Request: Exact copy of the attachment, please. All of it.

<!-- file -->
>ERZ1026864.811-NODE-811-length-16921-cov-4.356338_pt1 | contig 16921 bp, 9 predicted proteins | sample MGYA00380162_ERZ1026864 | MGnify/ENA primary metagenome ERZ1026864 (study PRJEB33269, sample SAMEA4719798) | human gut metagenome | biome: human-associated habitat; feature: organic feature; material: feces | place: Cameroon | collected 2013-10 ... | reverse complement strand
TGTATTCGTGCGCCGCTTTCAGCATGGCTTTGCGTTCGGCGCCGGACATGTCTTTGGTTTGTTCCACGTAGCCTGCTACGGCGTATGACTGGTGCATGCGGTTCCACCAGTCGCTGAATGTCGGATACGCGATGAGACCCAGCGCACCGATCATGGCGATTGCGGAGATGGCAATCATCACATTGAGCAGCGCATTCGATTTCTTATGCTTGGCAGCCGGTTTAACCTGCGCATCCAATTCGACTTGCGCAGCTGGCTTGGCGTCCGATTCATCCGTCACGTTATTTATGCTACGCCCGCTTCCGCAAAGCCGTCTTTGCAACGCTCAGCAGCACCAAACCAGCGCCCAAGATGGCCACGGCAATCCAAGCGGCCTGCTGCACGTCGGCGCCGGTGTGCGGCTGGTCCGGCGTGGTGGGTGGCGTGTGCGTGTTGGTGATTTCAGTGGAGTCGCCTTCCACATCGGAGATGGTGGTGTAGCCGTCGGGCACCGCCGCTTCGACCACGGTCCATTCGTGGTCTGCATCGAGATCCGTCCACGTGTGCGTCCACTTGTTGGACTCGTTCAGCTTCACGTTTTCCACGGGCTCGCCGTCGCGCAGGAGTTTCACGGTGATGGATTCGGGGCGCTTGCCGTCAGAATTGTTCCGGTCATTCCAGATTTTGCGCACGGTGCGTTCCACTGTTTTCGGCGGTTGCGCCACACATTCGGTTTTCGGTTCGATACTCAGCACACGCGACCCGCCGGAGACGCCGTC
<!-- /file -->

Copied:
>ERZ1026864.811-NODE-811-length-16921-cov-4.356338_pt1 | contig 16921 bp, 9 predicted proteins | sample MGYA00380162_ERZ1026864 | MGnify/ENA primary metagenome ERZ1026864 (study PRJEB33269, sample SAMEA4719798) | human gut metagenome | biome: human-associated habitat; feature: organic feature; material: feces | place: Cameroon | collected 2013-10 ... | reverse complement strand
TGTATTCGTGCGCCGCTTTCAGCATGGCTTTGCGTTCGGCGCCGGACATGTCTTTGGTTTGTTCCACGTAGCCTGCTACGGCGTATGACTGGTGCATGCGGTTCCACCAGTCGCTGAATGTCGGATACGCGATGAGACCCAGCGCACCGATCATGGCGATTGCGGAGATGGCAATCATCACATTGAGCAGCGCATTCGATTTCTTATGCTTGGCAGCCGGTTTAACCTGCGCATCCAATTCGACTTGCGCAGCTGGCTTGGCGTCCGATTCATCCGTCACGTTATTTATGCTACGCCCGCTTCCGCAAAGCCGTCTTTGCAACGCTCAGCAGCACCAAACCAGCGCCCAAGATGGCCACGGCAATCCAAGCGGCCTGCTGCACGTCGGCGCCGGTGTGCGGCTGGTCCGGCGTGGTGGGTGGCGTGTGCGTGTTGGTGATTTCAGTGGAGTCGCCTTCCACATCGGAGATGGTGGTGTAGCCGTCGGGCACCGCCGCTTCGACCACGGTCCATTCGTGGTCTGCATCGAGATCCGTCCACGTGTGCGTCCACTTGTTGGACTCGTTCAGCTTCACGTTTTCCACGGGCTCGCCGTCGCGCAGGAGTTTCACGGTGATGGATTCGGGGCGCTTGCCGTCAGAATTGTTCCGGTCATTCCAGATTTTGCGCACGGTGCGTTCCACTGTTTTCGGCGGTTGCGCCACACATTCGGTTTTCGGTTCGATACTCAGCACACGCGACCCGCCGGAGACGCCGTC